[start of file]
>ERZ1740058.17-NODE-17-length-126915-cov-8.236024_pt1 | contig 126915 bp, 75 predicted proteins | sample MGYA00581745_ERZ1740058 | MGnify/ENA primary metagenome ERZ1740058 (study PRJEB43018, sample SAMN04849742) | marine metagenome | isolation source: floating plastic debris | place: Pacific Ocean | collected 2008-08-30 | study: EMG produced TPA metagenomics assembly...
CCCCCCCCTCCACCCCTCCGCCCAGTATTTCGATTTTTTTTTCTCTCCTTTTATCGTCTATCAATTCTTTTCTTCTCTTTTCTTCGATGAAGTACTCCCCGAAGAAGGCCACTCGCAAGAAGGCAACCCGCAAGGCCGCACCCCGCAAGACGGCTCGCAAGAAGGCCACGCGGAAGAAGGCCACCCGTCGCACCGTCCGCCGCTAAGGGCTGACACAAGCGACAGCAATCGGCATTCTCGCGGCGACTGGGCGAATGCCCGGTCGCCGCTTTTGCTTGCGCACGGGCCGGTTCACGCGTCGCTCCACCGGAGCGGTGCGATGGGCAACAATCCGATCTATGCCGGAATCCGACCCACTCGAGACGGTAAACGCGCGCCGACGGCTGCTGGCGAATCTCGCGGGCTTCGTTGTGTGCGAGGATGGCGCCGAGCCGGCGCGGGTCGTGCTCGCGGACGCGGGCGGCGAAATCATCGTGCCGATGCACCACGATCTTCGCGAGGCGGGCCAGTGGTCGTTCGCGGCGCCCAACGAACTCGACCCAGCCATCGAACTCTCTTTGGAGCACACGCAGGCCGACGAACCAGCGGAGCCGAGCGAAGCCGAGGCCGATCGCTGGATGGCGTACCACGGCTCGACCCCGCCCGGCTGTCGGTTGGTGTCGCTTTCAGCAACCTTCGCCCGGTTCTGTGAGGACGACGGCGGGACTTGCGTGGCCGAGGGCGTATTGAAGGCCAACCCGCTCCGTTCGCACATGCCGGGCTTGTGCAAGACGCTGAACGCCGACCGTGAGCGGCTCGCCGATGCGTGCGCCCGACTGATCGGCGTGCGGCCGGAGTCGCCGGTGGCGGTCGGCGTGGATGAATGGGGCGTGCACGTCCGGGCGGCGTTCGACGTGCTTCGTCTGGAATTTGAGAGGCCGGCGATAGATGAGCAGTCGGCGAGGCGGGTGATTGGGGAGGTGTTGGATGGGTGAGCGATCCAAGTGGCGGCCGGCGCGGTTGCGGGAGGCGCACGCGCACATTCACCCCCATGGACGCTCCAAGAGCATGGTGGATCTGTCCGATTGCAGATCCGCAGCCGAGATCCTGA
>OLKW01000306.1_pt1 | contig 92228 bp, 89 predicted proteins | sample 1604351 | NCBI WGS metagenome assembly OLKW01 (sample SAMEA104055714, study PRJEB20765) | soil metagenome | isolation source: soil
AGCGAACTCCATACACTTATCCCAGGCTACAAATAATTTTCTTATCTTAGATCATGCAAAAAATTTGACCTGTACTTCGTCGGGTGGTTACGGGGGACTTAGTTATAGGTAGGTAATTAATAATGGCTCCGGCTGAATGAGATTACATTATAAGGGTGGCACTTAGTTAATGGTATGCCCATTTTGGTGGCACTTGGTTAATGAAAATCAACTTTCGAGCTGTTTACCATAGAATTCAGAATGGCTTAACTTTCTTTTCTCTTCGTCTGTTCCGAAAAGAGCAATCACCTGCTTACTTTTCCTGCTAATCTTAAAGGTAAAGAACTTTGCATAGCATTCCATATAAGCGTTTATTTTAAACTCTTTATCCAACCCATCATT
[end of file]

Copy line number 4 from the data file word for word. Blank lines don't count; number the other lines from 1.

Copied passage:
AGCGAACTCCATACACTTATCCCAGGCTACAAATAATTTTCTTATCTTAGATCATGCAAAAAATTTGACCTGTACTTCGTCGGGTGGTTACGGGGGACTTAGTTATAGGTAGGTAATTAATAATGGCTCCGGCTGAATGAGATTACATTATAAGGGTGGCACTTAGTTAATGGTATGCCCATTTTGGTGGCACTTGGTTAATGAAAATCAACTTTCGAGCTGTTTACCATAGAATTCAGAATGGCTTAACTTTCTTTTCTCTTCGTCTGTTCCGAAAAGAGCAATCACCTGCTTACTTTTCCTGCTAATCTTAAAGGTAAAGAACTTTGCATAGCATTCCATATAAGCGTTTATTTTAAACTCTTTATCCAACCCATCATT